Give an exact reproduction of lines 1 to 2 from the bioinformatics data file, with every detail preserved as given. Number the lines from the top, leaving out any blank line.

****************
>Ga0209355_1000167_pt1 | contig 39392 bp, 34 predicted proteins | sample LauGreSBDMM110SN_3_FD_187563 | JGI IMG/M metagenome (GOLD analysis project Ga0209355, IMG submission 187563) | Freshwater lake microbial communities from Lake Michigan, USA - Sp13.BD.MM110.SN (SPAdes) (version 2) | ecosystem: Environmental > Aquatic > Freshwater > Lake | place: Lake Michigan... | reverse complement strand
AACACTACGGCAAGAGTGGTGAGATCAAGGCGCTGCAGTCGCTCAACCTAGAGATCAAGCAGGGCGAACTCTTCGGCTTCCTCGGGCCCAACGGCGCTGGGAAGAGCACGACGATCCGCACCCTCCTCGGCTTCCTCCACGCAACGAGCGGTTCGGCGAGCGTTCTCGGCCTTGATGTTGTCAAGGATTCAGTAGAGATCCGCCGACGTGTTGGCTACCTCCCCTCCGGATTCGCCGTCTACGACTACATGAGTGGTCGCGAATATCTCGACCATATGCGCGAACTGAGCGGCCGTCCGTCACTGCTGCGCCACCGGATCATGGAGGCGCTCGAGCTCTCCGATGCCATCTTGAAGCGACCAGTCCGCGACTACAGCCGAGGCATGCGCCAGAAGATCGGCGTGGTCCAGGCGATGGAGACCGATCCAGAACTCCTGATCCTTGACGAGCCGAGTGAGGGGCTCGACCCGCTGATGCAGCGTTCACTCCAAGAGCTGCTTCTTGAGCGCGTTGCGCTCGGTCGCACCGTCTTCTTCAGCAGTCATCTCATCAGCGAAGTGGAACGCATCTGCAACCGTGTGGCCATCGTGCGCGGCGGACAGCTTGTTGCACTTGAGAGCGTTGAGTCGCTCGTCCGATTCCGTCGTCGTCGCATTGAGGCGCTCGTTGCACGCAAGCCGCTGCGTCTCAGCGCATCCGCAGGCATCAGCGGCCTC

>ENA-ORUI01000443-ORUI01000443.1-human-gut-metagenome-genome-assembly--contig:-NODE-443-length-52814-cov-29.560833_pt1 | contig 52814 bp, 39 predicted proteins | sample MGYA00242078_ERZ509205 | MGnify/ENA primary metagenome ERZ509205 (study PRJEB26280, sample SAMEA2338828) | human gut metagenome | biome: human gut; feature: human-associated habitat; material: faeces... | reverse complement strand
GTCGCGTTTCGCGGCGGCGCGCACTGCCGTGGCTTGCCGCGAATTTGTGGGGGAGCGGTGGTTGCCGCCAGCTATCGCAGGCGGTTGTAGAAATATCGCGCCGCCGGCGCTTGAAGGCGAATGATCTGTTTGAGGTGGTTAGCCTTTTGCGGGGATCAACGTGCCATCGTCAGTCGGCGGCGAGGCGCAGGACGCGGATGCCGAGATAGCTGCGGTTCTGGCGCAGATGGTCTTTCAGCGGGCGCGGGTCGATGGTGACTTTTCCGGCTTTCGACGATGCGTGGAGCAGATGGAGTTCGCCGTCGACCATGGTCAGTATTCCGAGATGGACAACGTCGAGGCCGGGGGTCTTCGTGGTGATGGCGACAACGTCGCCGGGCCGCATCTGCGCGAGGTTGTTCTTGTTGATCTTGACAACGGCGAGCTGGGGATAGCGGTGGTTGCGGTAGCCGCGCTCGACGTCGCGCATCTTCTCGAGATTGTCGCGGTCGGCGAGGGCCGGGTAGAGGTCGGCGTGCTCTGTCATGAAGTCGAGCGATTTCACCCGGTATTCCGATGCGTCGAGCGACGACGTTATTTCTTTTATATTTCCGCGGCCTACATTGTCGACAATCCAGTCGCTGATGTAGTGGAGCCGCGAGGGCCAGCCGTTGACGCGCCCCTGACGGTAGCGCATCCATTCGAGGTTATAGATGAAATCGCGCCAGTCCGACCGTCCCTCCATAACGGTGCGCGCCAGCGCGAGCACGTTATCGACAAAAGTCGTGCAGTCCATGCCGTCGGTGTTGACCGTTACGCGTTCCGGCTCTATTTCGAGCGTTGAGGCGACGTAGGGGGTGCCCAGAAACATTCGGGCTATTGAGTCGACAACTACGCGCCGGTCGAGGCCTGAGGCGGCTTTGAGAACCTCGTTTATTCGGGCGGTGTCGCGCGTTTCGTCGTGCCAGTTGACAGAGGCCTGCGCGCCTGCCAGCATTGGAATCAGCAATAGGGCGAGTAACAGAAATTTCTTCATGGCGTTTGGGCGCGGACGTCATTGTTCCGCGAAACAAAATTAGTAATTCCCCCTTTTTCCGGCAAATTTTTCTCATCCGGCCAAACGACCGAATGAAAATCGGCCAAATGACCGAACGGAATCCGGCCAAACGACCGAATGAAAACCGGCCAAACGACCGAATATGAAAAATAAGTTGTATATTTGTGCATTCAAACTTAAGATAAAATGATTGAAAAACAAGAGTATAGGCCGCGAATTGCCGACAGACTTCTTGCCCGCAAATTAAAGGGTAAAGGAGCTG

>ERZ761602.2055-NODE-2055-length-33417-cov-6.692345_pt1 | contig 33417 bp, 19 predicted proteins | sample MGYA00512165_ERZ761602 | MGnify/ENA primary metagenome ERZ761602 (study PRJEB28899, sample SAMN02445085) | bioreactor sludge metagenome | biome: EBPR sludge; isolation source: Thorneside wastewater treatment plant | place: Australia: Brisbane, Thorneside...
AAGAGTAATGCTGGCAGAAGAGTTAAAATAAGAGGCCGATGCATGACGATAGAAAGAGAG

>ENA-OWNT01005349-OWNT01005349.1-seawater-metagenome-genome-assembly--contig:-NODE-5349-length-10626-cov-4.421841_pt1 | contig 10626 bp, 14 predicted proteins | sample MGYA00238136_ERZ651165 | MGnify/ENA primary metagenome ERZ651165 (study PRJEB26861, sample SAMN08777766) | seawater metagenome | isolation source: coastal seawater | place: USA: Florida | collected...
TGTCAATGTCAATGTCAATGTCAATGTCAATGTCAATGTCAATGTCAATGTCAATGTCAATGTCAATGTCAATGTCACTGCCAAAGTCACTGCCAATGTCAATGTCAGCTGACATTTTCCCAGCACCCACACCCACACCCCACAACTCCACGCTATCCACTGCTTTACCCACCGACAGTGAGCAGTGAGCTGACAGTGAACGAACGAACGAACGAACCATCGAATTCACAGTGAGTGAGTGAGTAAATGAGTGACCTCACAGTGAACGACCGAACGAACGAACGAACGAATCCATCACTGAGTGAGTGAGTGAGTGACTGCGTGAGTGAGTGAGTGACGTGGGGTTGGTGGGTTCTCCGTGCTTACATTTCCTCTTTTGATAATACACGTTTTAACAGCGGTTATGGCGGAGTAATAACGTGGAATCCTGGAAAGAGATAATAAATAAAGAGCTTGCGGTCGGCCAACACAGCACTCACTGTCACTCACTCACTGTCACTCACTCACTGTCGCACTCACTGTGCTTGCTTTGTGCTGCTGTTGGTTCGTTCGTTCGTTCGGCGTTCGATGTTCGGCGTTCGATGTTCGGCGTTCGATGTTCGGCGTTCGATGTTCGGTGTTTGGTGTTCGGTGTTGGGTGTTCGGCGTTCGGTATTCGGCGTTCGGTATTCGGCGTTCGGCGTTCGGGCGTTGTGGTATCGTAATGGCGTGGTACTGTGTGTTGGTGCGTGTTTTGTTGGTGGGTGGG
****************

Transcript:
>Ga0209355_1000167_pt1 | contig 39392 bp, 34 predicted proteins | sample LauGreSBDMM110SN_3_FD_187563 | JGI IMG/M metagenome (GOLD analysis project Ga0209355, IMG submission 187563) | Freshwater lake microbial communities from Lake Michigan, USA - Sp13.BD.MM110.SN (SPAdes) (version 2) | ecosystem: Environmental > Aquatic > Freshwater > Lake | place: Lake Michigan... | reverse complement strand
AACACTACGGCAAGAGTGGTGAGATCAAGGCGCTGCAGTCGCTCAACCTAGAGATCAAGCAGGGCGAACTCTTCGGCTTCCTCGGGCCCAACGGCGCTGGGAAGAGCACGACGATCCGCACCCTCCTCGGCTTCCTCCACGCAACGAGCGGTTCGGCGAGCGTTCTCGGCCTTGATGTTGTCAAGGATTCAGTAGAGATCCGCCGACGTGTTGGCTACCTCCCCTCCGGATTCGCCGTCTACGACTACATGAGTGGTCGCGAATATCTCGACCATATGCGCGAACTGAGCGGCCGTCCGTCACTGCTGCGCCACCGGATCATGGAGGCGCTCGAGCTCTCCGATGCCATCTTGAAGCGACCAGTCCGCGACTACAGCCGAGGCATGCGCCAGAAGATCGGCGTGGTCCAGGCGATGGAGACCGATCCAGAACTCCTGATCCTTGACGAGCCGAGTGAGGGGCTCGACCCGCTGATGCAGCGTTCACTCCAAGAGCTGCTTCTTGAGCGCGTTGCGCTCGGTCGCACCGTCTTCTTCAGCAGTCATCTCATCAGCGAAGTGGAACGCATCTGCAACCGTGTGGCCATCGTGCGCGGCGGACAGCTTGTTGCACTTGAGAGCGTTGAGTCGCTCGTCCGATTCCGTCGTCGTCGCATTGAGGCGCTCGTTGCACGCAAGCCGCTGCGTCTCAGCGCATCCGCAGGCATCAGCGGCCTC